Yes, it clarified my confusion. I emailed Judith with this reply: ‘I write because it’s very satisfying and (mostly) makes me happy. I want my books to be published. I want to keep writing for the rest of my life. Also, a good friend died three weeks ago in a car accident. Just like that you can go. And if I die tomorrow, what is more important? The book … NOT the exegesis. It can wait.’
And that is how yesterday came to be the first day of the rest of my life. I’ll finish now, but for your interest, I’ve added a story called ‘Wedding Coat’ to my ‘writing’ page. It’s from a collection of short fiction I’m working on called ‘The Bakery Stories’, and is based around my sister and I. Until next time …
Hello again. I’m back, after what feels like a long time in the wilderness, and guess what? I have begun the re-working / re-writing process …what a relief! I’m on my way, I faced the dragon and now I know I have the strength within me to continue and get the job done. I must admit, though, that I went through another long period of feeling totally overwhelmed and inadequate; wracked with guilt because I was spending too long in the ‘writing without writing’ phase. That’s why it was so good to chat with Anne Reilly, my HarperCollins editor, a few weeks ago. I needed to hear her voice, to be reminded of her belief in me, and her enthusiasm. The Varuna HarperCollins Residency was starting to feel like a distant memory. Did I tell you that Anne’s parting words were: ‘Keep the faith.’ Yes.
It’s taken me another couple of weeks, but I’ve drawn up the rough map for the new draft, and have also re-read the manuscript – where I was able to see the problems with fresh eyes – and now I fully understand what needs to be done to make it a publishable manuscript. I can do it. Last week, after I finished the read-through, I had a ‘phone-meet’ with Judith Lukin-Amundsen, my Australian Society of Authors Mentor, and we discussed some of my thoughts on the process. As always, Judith was very affirming, and commented that my idea for the new draft’s preface was ‘a piece of genius!’ I think I need to write that up in big letters, and put it above my desk. I told her how the idea had come to me on one of my walks – ‘It was like magic’ – and she said the time-span in between when you’re not working on a manuscript is invaluable, and that I didn’t need to feel guilty. You only get a certain number of chances to see the writing with fresh eyes – and that’s after a long break, and when the manuscript is in the typesetting stage. It was just as Mandy Sayer said: ‘“Writing without writing” is a process that allows the imagination to wander freely; to make unconscious connections between narrative possibilities…’ It really works.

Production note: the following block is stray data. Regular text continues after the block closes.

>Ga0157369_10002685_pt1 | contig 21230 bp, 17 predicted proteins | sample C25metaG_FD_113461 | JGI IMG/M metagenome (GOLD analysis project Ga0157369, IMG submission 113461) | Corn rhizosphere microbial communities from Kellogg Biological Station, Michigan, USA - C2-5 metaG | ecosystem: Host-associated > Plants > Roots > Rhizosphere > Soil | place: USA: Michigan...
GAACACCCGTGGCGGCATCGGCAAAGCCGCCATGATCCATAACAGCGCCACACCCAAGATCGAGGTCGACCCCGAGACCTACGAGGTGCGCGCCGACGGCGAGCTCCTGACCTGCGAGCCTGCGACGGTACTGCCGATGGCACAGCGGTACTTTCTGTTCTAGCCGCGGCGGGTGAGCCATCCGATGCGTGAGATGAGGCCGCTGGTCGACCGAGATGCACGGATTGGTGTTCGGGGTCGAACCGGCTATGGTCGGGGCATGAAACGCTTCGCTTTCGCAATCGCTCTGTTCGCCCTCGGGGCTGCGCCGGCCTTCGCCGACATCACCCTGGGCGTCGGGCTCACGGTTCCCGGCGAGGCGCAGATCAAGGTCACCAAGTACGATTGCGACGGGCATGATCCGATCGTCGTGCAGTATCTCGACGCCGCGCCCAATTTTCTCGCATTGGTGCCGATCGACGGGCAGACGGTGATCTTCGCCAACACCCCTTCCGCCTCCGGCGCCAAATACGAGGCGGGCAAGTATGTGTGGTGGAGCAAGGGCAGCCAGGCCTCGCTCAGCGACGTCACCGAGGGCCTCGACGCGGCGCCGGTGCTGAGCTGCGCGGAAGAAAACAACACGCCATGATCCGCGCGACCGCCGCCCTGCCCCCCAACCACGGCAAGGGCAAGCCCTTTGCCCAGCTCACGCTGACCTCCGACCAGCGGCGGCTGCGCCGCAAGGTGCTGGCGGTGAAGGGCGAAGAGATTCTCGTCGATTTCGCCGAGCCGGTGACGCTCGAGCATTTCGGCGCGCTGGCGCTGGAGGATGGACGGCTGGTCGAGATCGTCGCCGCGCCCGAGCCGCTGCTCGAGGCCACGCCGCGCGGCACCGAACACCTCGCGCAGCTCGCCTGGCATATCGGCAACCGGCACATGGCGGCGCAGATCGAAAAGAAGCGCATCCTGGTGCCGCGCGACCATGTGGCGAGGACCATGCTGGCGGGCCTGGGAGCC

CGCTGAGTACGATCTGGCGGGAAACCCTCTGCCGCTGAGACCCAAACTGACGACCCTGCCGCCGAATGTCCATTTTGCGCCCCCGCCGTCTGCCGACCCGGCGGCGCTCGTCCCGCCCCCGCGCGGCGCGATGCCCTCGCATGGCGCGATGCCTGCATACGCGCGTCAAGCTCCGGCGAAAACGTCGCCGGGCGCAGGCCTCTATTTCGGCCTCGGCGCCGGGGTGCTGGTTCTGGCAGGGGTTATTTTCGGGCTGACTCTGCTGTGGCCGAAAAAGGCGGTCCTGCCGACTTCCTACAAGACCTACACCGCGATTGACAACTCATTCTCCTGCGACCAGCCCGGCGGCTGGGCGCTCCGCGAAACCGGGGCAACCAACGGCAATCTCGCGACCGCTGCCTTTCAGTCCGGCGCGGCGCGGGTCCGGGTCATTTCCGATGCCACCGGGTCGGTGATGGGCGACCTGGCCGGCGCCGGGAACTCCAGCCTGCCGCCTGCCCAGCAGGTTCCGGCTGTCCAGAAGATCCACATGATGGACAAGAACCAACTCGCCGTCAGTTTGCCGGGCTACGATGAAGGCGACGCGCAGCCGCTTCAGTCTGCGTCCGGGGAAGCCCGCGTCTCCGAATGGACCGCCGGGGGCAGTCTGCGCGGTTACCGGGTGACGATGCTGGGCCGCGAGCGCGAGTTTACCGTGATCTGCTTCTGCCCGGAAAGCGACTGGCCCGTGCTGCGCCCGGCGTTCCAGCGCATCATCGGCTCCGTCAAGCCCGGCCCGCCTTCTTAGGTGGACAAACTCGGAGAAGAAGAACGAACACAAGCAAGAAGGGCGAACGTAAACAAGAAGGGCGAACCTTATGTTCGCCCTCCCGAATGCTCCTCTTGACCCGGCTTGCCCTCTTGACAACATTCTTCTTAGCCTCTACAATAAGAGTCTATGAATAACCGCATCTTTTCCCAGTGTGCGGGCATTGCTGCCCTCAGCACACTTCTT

My new goal? By April 2012 I intend to finish the final draft, and have it ready to submit to HarperCollins. However, because I have such a great deal of work to do, I’ve been seeking opportunities that offer quiet writing / thinking time so I can achieve my goal. The other night, I caught up with my neighbour and fellow writer, James Vicars, who had just returned from a two-week NSW Lit-Link Fellowship at Varuna, and was full of stories. Along with relishing the time and space to think and write, he also commented on the rarity of having four other writers to sup with each evening, and the richness of the conversations they shared. As I listened to Jim, I thought to myself: I want to go back to Varuna. It had been cold, grey and rainy for weeks in Armidale – typical end-of-winter weather – my days filled with rotating the racks of washing around the fire, chopping wood, cooking dinner, housework, family commitments, tutoring … the writing side-lined. Chatting with Jim, I realised that opportunities for retreat are essential, because sometimes the writing just has to come first. I left his house more buoyant than I’d been for weeks, and since then I’ve applied for a Varuna Fellowship, a residency at Bundanon, a Writing @ Rosebank Fellowship, and a position as an emerging writer-in-residence at the Katharine Susannah Pritchard Writers’ Centre. Surely one of these opportunities will come through.